HMS Hermes (95)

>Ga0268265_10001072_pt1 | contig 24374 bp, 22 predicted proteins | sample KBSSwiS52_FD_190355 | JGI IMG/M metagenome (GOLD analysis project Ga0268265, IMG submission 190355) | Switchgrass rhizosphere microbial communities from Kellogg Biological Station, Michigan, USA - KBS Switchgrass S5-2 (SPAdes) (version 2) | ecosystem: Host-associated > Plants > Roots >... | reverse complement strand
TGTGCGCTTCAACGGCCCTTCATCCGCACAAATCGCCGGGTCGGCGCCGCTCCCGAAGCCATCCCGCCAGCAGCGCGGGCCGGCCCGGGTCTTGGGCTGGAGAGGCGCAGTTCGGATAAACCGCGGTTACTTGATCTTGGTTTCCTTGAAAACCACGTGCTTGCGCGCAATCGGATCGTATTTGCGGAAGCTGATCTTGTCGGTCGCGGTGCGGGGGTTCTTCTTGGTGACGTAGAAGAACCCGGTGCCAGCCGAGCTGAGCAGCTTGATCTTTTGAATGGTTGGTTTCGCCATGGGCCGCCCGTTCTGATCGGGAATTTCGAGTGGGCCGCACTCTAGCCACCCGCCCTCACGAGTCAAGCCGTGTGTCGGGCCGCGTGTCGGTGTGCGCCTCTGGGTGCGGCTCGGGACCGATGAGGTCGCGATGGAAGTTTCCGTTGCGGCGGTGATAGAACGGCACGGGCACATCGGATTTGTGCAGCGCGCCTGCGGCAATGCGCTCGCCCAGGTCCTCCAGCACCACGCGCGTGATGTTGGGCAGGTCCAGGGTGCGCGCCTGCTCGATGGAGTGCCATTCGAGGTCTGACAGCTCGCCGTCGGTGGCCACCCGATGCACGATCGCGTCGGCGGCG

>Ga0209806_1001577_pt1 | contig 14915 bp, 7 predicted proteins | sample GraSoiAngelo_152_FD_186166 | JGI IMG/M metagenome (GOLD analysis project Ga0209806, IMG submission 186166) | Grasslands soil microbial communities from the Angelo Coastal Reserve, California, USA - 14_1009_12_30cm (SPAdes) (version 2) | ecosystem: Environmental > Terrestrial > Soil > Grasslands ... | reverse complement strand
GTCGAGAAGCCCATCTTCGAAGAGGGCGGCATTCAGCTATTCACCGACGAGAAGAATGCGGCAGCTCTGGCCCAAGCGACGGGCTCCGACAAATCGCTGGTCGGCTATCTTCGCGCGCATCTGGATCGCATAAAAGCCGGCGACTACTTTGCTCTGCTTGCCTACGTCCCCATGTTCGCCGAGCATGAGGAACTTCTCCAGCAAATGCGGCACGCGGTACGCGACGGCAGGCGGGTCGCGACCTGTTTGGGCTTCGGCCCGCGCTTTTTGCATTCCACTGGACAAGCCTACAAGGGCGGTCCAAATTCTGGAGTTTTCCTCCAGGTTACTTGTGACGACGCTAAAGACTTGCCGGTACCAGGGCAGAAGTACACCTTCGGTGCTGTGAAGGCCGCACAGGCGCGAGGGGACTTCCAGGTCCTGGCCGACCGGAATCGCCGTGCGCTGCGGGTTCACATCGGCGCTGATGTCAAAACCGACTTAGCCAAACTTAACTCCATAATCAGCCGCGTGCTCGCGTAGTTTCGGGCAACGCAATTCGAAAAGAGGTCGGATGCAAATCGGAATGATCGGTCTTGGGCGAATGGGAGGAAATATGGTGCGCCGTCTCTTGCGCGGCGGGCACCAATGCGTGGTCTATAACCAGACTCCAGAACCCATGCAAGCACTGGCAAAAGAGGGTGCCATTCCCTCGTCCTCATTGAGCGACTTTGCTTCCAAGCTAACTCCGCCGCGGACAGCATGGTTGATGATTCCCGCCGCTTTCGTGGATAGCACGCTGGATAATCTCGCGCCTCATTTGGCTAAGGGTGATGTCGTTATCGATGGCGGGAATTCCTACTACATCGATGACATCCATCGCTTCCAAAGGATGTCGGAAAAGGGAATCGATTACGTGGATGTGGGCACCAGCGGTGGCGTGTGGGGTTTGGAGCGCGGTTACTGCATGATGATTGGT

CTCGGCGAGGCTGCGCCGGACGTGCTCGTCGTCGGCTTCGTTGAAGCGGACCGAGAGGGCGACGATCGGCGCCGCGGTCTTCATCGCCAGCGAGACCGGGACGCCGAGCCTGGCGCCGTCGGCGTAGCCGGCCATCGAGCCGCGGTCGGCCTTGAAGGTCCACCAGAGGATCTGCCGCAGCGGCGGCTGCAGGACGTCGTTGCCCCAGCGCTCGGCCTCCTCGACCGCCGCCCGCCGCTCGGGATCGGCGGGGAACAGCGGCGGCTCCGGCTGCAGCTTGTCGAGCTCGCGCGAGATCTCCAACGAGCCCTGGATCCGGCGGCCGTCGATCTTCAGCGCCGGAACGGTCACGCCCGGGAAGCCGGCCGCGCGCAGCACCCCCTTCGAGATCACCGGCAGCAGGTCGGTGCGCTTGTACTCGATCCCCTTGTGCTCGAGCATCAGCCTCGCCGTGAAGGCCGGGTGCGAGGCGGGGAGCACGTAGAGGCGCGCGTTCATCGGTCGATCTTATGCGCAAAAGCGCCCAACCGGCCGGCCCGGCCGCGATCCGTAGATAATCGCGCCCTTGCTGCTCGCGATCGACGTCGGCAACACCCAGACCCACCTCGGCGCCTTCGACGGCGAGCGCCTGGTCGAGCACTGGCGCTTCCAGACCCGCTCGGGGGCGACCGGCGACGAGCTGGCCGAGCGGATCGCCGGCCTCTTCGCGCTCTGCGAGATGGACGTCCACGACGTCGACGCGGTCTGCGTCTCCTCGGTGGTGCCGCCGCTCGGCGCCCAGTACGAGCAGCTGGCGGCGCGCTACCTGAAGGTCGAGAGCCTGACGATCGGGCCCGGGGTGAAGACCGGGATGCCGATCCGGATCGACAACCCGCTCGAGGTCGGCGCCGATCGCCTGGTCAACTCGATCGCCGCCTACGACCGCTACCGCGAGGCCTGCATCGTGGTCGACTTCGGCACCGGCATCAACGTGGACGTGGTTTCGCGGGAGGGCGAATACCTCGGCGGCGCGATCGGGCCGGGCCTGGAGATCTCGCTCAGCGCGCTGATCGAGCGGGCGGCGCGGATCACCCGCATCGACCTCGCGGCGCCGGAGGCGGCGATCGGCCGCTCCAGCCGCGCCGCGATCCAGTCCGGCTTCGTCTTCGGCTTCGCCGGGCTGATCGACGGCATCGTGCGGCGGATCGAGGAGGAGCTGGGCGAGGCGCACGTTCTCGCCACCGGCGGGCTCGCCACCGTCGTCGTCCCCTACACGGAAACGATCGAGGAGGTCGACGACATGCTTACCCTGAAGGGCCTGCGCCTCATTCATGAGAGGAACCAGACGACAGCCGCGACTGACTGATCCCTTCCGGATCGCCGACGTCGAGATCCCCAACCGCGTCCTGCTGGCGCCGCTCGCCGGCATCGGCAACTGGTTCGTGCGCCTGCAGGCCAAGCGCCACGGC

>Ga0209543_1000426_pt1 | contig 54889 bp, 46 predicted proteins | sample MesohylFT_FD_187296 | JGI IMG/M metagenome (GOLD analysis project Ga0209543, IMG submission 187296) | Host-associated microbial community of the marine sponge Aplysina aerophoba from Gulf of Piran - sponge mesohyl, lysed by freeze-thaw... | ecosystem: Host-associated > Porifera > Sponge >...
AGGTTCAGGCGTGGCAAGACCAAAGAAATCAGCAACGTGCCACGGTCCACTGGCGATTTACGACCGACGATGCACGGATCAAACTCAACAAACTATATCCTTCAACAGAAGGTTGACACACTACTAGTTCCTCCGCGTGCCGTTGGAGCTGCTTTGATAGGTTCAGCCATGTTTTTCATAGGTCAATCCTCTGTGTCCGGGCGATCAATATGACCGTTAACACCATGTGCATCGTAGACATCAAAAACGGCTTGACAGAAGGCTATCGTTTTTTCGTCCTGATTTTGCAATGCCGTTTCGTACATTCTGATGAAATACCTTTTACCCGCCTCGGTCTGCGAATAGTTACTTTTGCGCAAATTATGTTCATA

HMS Hermes (95) was the world's first ship designed from the beginning as an aircraft carrier, though she was not the first such ship completed. Laid down 15 January, 1918, her builders, Armstrong-Whitworth, closed the shipyard, ensuring that the Japanese Hosho would become the worlds first keel-up carrier to be commissioned. Towed to Devonport for completion, Hermes was finally commissioned in 1924, and saw most of her service in the Mediterranean and Far East. In September, 1927, she teamed up with HMS Argus to attack a fleet of Chinese pirates junks and sampans in Bias Bay, in southeastern China. She was placed in reserve in 1937, as assigned to training duties in 1938, but events in Europe brought her back into service the next year. Hermes operated out of Dakar until France capitulated, patrolling the Atlantic for German shipping. After ramming an armed merchant cruiser, Hermes underwent refit from November, 1941, until February, 1942, and transferred to Ceylon. In April, Hermes departed to avoid being caught by Nagumo's carriers when they conducted their raid there, but this was done without any of her aircraft aboard. A scout from the battleship Haruna found Hermes on the 9th, and she was attacked by eighty-five dive bombers. Hermes went down with 307 of her crew.